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Buying a Table Saw

Whether you're remodeling your home or just building a new piece of furniture, a table saw can make short work of the most time-consuming tasks. Most models help you make quick and accurate cuts through wood, sheetrock, aluminum and other materials. Make sure you research each type of table saw, so you can find the perfect model for your workshop.

 


Types of Table Saws

Contractor Table Saws

This type of open based table saw offers some portability, while still being stable enough for heavy usage on the jobsite.

  • Regular usage - If you're always undertaking commercial or heavy-duty home improvement projects, a contractor model has the durability to handle almost any job. This type of saw is usually constructed of high-grade parts and features sturdy support legs to ensure precise cuts.
  • Large worksites - The extra weight and stable base of a contractor saw, you'll get precise cuts even on high-traffic jobsites.
 

Portable Table Saws

A portable table can handle many jobsite tasks and medium-sized home improvement projects.

  • Outdoor jobs or small workshops - This model features collapsible, adjustable legs and wheels that offer easy portability. Its compact design also saves space in almost any size workshop. While a portable table saw isn't the best solution for professional-grade projects, it can still handle a wide array of tasks.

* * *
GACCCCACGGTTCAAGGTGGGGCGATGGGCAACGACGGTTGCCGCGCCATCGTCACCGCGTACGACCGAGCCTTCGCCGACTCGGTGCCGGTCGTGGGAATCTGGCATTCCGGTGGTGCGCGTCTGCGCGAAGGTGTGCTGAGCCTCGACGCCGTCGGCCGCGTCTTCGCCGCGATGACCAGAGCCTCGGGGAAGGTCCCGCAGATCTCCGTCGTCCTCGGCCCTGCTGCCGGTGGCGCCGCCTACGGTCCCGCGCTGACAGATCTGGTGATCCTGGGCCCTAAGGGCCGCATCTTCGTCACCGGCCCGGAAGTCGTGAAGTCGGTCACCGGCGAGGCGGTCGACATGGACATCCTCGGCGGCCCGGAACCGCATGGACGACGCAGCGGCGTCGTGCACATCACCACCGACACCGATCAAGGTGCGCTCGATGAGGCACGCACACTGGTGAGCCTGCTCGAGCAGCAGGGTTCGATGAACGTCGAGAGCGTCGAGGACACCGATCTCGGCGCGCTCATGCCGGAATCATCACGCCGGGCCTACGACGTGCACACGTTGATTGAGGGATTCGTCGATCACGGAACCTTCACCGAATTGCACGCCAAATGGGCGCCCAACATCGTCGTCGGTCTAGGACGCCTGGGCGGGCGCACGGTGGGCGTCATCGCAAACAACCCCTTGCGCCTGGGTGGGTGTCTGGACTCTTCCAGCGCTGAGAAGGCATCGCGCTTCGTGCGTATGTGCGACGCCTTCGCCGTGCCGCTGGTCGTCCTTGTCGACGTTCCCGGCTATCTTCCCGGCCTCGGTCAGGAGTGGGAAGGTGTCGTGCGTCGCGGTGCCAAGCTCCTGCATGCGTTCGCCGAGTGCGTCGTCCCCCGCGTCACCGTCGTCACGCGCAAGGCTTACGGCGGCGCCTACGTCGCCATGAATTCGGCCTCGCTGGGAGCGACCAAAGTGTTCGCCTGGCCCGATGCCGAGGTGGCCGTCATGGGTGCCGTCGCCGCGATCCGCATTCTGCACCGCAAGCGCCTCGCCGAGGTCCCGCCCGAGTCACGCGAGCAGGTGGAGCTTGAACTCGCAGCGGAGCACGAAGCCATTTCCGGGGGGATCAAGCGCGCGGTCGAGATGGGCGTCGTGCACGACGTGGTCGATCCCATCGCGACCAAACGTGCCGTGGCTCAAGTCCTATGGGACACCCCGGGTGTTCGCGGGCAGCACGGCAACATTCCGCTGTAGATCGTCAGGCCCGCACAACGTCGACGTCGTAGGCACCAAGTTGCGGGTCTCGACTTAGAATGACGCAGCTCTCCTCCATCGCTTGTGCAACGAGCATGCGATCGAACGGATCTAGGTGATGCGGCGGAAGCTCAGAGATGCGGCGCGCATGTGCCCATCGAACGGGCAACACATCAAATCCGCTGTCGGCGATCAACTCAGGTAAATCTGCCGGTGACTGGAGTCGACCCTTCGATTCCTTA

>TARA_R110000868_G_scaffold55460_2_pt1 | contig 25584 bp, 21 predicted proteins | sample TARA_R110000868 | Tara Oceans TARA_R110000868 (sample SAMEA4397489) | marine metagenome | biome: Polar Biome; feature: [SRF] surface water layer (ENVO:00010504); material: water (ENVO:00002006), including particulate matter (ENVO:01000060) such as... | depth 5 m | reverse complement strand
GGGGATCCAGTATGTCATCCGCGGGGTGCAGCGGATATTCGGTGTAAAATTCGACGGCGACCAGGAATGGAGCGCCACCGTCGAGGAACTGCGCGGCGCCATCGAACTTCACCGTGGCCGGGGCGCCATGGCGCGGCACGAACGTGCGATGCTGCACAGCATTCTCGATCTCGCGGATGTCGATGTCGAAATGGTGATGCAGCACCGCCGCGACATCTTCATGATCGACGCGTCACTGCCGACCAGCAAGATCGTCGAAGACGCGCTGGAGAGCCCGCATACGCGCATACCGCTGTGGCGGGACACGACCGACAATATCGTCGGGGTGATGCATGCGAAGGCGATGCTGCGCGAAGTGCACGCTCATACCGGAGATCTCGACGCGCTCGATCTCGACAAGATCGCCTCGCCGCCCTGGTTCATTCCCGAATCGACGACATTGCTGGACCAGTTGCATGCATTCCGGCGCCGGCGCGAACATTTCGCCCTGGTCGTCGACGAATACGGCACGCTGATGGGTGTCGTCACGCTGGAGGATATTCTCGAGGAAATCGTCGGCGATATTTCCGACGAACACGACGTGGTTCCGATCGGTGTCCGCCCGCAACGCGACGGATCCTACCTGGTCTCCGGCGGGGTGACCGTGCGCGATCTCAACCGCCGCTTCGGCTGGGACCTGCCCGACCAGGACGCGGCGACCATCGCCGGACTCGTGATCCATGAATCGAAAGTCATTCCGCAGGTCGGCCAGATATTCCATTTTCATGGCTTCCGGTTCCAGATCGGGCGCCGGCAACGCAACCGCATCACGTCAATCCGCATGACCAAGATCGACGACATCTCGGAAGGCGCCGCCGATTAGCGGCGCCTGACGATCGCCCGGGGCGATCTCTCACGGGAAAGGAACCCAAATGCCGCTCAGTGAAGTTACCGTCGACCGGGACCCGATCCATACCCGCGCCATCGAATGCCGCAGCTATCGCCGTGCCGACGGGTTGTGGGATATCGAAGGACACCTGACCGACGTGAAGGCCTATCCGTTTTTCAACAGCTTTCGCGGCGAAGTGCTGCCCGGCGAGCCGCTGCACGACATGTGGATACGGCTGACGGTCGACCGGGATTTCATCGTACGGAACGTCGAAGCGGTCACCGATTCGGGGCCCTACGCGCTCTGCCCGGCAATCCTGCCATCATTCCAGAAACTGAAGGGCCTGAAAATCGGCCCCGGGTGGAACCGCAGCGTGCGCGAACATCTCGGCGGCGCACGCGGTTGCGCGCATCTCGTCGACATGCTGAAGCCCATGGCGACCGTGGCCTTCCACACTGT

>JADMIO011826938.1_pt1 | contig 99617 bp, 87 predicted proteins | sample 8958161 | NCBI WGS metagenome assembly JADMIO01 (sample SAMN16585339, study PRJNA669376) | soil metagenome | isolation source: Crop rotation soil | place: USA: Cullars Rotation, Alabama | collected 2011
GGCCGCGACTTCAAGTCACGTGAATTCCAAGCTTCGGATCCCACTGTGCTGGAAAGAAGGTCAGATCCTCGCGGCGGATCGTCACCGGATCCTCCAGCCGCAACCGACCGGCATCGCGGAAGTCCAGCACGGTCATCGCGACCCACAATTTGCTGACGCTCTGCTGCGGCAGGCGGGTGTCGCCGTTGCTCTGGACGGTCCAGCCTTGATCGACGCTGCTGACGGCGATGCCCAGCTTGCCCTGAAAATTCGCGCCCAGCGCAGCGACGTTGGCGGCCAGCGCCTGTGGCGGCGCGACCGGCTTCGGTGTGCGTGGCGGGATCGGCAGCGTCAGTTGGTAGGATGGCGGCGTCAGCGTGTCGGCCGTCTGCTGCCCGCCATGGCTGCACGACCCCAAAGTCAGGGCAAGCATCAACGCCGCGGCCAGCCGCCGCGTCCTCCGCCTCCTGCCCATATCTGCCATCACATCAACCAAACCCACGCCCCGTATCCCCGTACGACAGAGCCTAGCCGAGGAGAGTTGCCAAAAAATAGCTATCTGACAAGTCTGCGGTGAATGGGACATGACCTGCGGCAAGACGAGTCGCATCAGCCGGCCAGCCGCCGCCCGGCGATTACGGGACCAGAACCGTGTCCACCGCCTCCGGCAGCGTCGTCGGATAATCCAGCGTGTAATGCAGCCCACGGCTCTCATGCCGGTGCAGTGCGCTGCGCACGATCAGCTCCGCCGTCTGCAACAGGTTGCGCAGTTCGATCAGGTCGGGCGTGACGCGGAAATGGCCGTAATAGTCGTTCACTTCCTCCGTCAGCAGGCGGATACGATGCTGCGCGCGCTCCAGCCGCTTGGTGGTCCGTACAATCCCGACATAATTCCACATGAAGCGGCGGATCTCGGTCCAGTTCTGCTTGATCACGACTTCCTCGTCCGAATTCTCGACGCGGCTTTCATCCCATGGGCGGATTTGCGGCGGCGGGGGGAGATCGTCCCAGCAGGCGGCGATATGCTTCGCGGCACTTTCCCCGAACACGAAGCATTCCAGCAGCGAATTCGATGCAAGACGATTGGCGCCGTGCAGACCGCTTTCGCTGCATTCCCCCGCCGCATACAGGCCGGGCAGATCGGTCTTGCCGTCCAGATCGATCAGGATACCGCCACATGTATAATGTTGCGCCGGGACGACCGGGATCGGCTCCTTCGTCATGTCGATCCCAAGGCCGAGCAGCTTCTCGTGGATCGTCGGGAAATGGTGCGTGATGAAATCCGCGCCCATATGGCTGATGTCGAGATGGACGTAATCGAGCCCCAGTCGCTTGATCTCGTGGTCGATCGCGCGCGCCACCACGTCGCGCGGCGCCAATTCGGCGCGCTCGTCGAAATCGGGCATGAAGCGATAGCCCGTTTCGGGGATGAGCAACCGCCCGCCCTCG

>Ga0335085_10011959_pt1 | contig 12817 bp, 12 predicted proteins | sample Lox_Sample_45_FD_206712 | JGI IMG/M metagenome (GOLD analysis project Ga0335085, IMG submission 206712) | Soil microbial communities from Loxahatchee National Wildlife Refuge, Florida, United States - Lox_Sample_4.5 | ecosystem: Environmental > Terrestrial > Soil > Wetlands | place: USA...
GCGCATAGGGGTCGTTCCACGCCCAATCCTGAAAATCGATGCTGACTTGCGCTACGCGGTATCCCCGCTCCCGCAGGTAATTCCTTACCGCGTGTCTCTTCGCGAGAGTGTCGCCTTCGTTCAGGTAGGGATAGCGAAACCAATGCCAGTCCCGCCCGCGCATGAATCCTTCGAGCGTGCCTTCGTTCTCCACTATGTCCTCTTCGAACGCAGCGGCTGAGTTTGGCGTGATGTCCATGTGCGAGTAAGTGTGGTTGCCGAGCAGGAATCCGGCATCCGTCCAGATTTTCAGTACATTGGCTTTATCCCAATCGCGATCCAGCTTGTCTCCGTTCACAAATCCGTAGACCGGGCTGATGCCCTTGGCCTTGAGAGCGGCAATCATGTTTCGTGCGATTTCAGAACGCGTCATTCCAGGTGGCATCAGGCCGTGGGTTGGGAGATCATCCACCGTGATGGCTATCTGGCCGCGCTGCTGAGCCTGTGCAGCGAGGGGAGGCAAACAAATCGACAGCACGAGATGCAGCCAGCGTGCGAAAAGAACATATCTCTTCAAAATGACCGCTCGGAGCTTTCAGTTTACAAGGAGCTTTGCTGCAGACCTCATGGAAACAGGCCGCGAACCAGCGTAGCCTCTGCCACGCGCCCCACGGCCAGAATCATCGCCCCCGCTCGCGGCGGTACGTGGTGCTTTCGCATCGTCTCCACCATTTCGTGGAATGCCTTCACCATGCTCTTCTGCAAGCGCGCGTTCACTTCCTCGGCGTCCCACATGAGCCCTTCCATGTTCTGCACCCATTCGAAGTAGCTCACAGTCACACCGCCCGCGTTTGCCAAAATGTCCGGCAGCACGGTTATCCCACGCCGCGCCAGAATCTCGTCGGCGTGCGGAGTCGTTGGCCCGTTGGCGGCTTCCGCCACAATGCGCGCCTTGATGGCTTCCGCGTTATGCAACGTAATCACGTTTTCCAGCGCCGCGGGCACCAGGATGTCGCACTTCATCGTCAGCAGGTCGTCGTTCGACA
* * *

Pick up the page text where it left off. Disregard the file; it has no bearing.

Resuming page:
• Builders on a budget - Since they are smaller than a stationary table saw, this model is typically available at affordable prices.
 
 
 

Cabinet Table Saws

With a fully enclosed cabinet-style base and heavier cast iron parts, these saws are the workhorses of professional carpentry shops.

  • Large scale projects - If you're working with large planks of plywood & other materials, a cabinet saw will give you the space and support to make cuts on big pieces.
  • Quiet - The fully enclosed motor reduces the noise pollution from this saw, which is especially helpful for indoor workshops.
 
 
 

Table Saw Features

 

  • Rip fences - Rip fences run parallel to the blade and help guide your material for accurate cuts.
  • Bevels - Built-in bevel systems help create bevel cuts by titling the blade.
  • Built-in debris cleanup - Shrouded blades and removable dust bags can help minimize messes.
  • Kickback safety - Anti-kickback pawls prevent an object from reversing while being cut.
  • Miter gauges - Miter gauges are guides that help make angled cuts.
  • Dado blades - Some table saws use dado blades to create grooved cuts.